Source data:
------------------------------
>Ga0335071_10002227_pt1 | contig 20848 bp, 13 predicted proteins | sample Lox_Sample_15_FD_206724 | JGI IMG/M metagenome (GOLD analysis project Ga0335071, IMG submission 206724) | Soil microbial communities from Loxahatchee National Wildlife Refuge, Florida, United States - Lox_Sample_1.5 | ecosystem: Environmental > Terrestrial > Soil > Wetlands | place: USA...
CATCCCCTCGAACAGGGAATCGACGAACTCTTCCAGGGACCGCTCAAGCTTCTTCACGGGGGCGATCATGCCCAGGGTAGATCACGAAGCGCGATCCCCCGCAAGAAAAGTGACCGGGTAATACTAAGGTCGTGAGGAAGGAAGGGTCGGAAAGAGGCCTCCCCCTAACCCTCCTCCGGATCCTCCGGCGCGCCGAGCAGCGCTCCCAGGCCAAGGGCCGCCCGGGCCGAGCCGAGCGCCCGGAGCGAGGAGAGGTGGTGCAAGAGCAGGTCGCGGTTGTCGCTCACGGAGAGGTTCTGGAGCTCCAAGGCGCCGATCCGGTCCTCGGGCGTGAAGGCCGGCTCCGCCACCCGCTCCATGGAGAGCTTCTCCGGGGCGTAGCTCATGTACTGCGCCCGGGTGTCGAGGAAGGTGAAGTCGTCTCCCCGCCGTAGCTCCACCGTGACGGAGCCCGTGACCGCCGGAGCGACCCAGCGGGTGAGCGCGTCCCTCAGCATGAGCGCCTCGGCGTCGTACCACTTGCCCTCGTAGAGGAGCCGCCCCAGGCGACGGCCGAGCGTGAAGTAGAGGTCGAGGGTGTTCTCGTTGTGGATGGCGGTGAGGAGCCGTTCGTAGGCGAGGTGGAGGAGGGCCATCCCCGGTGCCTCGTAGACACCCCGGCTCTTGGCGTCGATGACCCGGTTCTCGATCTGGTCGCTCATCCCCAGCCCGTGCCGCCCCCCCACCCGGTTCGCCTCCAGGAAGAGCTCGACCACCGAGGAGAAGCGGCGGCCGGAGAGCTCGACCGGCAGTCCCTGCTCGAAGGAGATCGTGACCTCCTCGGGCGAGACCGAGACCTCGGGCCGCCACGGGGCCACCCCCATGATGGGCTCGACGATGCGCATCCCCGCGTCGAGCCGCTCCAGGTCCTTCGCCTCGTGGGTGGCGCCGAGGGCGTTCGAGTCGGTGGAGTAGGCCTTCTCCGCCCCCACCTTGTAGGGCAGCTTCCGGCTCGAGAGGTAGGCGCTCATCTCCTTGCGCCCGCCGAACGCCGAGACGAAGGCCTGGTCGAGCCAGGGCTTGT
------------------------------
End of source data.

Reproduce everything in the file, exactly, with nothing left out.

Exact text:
>Ga0335071_10002227_pt1 | contig 20848 bp, 13 predicted proteins | sample Lox_Sample_15_FD_206724 | JGI IMG/M metagenome (GOLD analysis project Ga0335071, IMG submission 206724) | Soil microbial communities from Loxahatchee National Wildlife Refuge, Florida, United States - Lox_Sample_1.5 | ecosystem: Environmental > Terrestrial > Soil > Wetlands | place: USA...
CATCCCCTCGAACAGGGAATCGACGAACTCTTCCAGGGACCGCTCAAGCTTCTTCACGGGGGCGATCATGCCCAGGGTAGATCACGAAGCGCGATCCCCCGCAAGAAAAGTGACCGGGTAATACTAAGGTCGTGAGGAAGGAAGGGTCGGAAAGAGGCCTCCCCCTAACCCTCCTCCGGATCCTCCGGCGCGCCGAGCAGCGCTCCCAGGCCAAGGGCCGCCCGGGCCGAGCCGAGCGCCCGGAGCGAGGAGAGGTGGTGCAAGAGCAGGTCGCGGTTGTCGCTCACGGAGAGGTTCTGGAGCTCCAAGGCGCCGATCCGGTCCTCGGGCGTGAAGGCCGGCTCCGCCACCCGCTCCATGGAGAGCTTCTCCGGGGCGTAGCTCATGTACTGCGCCCGGGTGTCGAGGAAGGTGAAGTCGTCTCCCCGCCGTAGCTCCACCGTGACGGAGCCCGTGACCGCCGGAGCGACCCAGCGGGTGAGCGCGTCCCTCAGCATGAGCGCCTCGGCGTCGTACCACTTGCCCTCGTAGAGGAGCCGCCCCAGGCGACGGCCGAGCGTGAAGTAGAGGTCGAGGGTGTTCTCGTTGTGGATGGCGGTGAGGAGCCGTTCGTAGGCGAGGTGGAGGAGGGCCATCCCCGGTGCCTCGTAGACACCCCGGCTCTTGGCGTCGATGACCCGGTTCTCGATCTGGTCGCTCATCCCCAGCCCGTGCCGCCCCCCCACCCGGTTCGCCTCCAGGAAGAGCTCGACCACCGAGGAGAAGCGGCGGCCGGAGAGCTCGACCGGCAGTCCCTGCTCGAAGGAGATCGTGACCTCCTCGGGCGAGACCGAGACCTCGGGCCGCCACGGGGCCACCCCCATGATGGGCTCGACGATGCGCATCCCCGCGTCGAGCCGCTCCAGGTCCTTCGCCTCGTGGGTGGCGCCGAGGGCGTTCGAGTCGGTGGAGTAGGCCTTCTCCGCCCCCACCTTGTAGGGCAGCTTCCGGCTCGAGAGGTAGGCGCTCATCTCCTTGCGCCCGCCGAACGCCGAGACGAAGGCCTGGTCGAGCCAGGGCTTGT